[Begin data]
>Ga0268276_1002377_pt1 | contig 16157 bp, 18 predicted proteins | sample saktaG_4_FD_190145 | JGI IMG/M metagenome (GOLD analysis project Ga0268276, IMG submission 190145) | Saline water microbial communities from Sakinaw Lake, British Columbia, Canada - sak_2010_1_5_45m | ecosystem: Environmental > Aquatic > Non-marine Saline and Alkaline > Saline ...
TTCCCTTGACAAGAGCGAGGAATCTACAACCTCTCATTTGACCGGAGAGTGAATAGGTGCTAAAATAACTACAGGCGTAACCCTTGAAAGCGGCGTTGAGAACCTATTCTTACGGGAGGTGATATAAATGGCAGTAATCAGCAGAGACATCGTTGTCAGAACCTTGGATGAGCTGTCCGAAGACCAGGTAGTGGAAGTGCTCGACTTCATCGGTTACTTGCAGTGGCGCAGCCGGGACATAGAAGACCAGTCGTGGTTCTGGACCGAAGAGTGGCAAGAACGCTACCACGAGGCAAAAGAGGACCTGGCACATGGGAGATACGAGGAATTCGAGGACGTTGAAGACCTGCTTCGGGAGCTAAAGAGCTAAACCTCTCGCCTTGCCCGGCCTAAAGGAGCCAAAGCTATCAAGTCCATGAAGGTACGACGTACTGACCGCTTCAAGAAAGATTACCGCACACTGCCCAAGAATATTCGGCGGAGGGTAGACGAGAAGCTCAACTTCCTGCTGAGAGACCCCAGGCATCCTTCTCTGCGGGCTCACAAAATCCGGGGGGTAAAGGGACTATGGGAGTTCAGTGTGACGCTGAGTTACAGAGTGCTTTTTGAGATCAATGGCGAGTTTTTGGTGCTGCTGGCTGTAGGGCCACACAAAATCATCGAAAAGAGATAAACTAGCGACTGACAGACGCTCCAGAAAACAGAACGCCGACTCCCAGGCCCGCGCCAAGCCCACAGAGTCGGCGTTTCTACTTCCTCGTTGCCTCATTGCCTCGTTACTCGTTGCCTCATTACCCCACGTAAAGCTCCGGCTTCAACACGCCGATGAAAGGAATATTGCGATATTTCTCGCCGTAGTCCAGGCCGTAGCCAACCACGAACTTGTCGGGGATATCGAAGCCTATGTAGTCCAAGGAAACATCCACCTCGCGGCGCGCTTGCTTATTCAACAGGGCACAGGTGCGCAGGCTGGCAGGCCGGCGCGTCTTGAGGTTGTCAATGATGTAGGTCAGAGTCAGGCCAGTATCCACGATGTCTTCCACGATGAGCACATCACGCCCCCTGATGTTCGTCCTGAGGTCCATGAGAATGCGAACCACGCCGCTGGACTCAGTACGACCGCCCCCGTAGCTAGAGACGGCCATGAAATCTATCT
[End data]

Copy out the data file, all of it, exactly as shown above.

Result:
>Ga0268276_1002377_pt1 | contig 16157 bp, 18 predicted proteins | sample saktaG_4_FD_190145 | JGI IMG/M metagenome (GOLD analysis project Ga0268276, IMG submission 190145) | Saline water microbial communities from Sakinaw Lake, British Columbia, Canada - sak_2010_1_5_45m | ecosystem: Environmental > Aquatic > Non-marine Saline and Alkaline > Saline ...
TTCCCTTGACAAGAGCGAGGAATCTACAACCTCTCATTTGACCGGAGAGTGAATAGGTGCTAAAATAACTACAGGCGTAACCCTTGAAAGCGGCGTTGAGAACCTATTCTTACGGGAGGTGATATAAATGGCAGTAATCAGCAGAGACATCGTTGTCAGAACCTTGGATGAGCTGTCCGAAGACCAGGTAGTGGAAGTGCTCGACTTCATCGGTTACTTGCAGTGGCGCAGCCGGGACATAGAAGACCAGTCGTGGTTCTGGACCGAAGAGTGGCAAGAACGCTACCACGAGGCAAAAGAGGACCTGGCACATGGGAGATACGAGGAATTCGAGGACGTTGAAGACCTGCTTCGGGAGCTAAAGAGCTAAACCTCTCGCCTTGCCCGGCCTAAAGGAGCCAAAGCTATCAAGTCCATGAAGGTACGACGTACTGACCGCTTCAAGAAAGATTACCGCACACTGCCCAAGAATATTCGGCGGAGGGTAGACGAGAAGCTCAACTTCCTGCTGAGAGACCCCAGGCATCCTTCTCTGCGGGCTCACAAAATCCGGGGGGTAAAGGGACTATGGGAGTTCAGTGTGACGCTGAGTTACAGAGTGCTTTTTGAGATCAATGGCGAGTTTTTGGTGCTGCTGGCTGTAGGGCCACACAAAATCATCGAAAAGAGATAAACTAGCGACTGACAGACGCTCCAGAAAACAGAACGCCGACTCCCAGGCCCGCGCCAAGCCCACAGAGTCGGCGTTTCTACTTCCTCGTTGCCTCATTGCCTCGTTACTCGTTGCCTCATTACCCCACGTAAAGCTCCGGCTTCAACACGCCGATGAAAGGAATATTGCGATATTTCTCGCCGTAGTCCAGGCCGTAGCCAACCACGAACTTGTCGGGGATATCGAAGCCTATGTAGTCCAAGGAAACATCCACCTCGCGGCGCGCTTGCTTATTCAACAGGGCACAGGTGCGCAGGCTGGCAGGCCGGCGCGTCTTGAGGTTGTCAATGATGTAGGTCAGAGTCAGGCCAGTATCCACGATGTCTTCCACGATGAGCACATCACGCCCCCTGATGTTCGTCCTGAGGTCCATGAGAATGCGAACCACGCCGCTGGACTCAGTACGACCGCCCCCGTAGCTAGAGACGGCCATGAAATCTATCT